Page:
Story by Sofia Alva
Illustration by Alicia Zhang
Academic comparison is ubiquitous among SPHS students and high school students across the world; students often use comparison to measure success and take into consideration their peers’ GPAs, SAT scores, and the amount of APs they take. In fact, comparison is a natural reaction to a need for academic reassurance. However, this behavior often leads to unhealthy expectations for success among students.
Additionally, the presence of academic idols throughout a student’s life puts unnecessary pressure on them to meet the same standards as those students. In order to ensure an environment where a student does not define success by the academic achievements of their peers, students must understand that academics are subjective and comparison is not a productive way to determine success.
There is a handful of students in every grade who are widely known as the “smartest” among their peers. On a surface level, it appears as though stress does not affect them and academic success comes naturally. Students who are not academically motivated are often intimidated or dissuaded from appreciating their own achievements when compared to these high achieving students.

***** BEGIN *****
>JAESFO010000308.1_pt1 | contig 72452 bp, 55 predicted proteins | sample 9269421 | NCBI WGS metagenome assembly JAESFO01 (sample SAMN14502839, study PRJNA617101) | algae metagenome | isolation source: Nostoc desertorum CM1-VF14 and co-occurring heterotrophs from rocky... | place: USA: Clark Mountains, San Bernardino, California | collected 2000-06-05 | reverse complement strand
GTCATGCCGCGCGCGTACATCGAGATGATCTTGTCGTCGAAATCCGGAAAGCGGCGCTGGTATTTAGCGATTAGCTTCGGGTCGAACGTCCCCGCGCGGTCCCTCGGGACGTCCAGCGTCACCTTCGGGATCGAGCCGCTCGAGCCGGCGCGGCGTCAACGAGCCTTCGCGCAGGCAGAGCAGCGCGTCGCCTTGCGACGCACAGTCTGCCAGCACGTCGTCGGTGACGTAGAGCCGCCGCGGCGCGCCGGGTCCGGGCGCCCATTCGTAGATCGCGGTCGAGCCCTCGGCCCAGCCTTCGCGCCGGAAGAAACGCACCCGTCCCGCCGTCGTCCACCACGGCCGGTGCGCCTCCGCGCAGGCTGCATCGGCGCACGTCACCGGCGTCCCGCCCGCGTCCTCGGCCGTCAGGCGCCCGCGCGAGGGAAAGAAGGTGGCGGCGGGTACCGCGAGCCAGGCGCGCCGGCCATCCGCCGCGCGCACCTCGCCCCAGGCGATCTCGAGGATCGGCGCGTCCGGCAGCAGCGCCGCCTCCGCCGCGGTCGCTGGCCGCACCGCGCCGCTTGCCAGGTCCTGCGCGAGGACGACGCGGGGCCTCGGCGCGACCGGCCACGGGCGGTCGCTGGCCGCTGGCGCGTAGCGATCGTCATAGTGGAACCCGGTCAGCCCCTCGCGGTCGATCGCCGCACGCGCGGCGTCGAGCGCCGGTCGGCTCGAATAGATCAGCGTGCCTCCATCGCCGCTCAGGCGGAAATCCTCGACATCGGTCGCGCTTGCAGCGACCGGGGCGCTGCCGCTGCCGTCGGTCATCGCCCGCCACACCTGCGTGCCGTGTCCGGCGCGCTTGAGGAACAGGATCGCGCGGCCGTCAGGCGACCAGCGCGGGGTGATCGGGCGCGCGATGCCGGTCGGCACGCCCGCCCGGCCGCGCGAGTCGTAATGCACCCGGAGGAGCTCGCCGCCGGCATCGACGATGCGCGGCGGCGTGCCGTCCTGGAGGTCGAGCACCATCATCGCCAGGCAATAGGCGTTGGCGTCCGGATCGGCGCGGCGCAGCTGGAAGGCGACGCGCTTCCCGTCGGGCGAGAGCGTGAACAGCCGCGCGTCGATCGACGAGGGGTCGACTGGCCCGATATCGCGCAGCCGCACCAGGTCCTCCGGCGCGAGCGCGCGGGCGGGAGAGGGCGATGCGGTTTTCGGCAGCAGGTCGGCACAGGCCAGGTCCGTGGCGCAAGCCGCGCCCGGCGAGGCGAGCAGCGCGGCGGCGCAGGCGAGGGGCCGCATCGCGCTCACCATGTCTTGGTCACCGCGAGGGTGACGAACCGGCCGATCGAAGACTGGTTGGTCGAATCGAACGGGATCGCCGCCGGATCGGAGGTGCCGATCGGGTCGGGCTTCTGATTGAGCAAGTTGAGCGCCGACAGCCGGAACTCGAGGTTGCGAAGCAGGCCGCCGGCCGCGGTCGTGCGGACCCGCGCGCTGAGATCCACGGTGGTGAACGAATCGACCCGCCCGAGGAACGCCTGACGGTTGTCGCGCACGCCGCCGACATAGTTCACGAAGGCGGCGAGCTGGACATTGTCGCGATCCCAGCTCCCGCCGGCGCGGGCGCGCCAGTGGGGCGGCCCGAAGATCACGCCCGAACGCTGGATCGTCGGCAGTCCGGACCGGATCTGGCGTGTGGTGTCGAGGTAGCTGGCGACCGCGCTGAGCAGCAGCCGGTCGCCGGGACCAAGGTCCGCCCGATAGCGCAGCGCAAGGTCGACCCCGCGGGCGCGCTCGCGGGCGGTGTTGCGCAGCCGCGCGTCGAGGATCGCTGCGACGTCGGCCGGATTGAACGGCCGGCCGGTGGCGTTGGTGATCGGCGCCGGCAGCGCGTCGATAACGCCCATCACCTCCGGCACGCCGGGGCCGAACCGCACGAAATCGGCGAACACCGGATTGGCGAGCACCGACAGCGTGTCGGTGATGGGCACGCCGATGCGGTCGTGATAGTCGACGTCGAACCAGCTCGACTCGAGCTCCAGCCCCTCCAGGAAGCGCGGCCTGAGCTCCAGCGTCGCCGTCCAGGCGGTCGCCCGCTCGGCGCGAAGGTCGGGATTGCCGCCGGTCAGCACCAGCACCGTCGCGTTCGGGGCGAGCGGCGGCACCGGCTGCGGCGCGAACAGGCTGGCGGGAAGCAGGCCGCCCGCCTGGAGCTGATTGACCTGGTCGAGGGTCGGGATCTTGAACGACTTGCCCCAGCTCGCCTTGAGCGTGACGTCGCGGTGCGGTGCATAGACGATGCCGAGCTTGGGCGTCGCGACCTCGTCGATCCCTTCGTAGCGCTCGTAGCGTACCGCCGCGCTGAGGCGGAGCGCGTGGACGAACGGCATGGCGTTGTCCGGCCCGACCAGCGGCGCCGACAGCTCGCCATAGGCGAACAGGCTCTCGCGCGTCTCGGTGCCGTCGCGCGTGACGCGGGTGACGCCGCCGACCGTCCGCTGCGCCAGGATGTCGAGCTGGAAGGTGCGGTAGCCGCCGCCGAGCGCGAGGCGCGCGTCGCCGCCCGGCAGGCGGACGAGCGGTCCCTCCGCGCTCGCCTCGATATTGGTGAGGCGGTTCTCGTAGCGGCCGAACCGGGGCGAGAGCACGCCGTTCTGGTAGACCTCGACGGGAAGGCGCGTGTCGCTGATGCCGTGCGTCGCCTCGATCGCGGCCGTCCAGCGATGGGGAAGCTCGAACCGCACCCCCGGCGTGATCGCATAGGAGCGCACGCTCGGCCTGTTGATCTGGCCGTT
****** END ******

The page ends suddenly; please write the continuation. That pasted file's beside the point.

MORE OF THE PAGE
Students must understand that not everybody naturally excels at academics and that using comparisons to measure success is not a healthy habit. Various factors, not only academics, contribute to success and it is misleading for students to believe that the only way to be successful is to have good grades.
Teachers must reinforce that it’s okay to be different from your peers and that students must be motivated to focus on things they are good at. In an effort to combat academic comparison, a learning environment that encourages students to focus on the things they are passionate about not just academics, must be encouraged. Teachers should continue to help students thrive academically, but must also realize that not all students excel in school and that is okay. Pushing students to meet unrealistic standards is unhealthy and a student’s potential should be put towards something they are good at or passionate about instead.
Teachers also tend to prioritize high achieving students over students who actually need academic help. Maintaining high achieving student’s grades rather than assisting students who might be struggling, makes for even more comparison between students in the future.
The mindset that academics define whether or not you will be successful is detrimental. Students must not use comparison relating to academics because everyone has different obstacles and privileges that affect the way they succeed in high school. Academics are by nature subjective, and success in school varies from student to student. To avoid failure in the future and unhealthy expectations of success, academic comparison must end.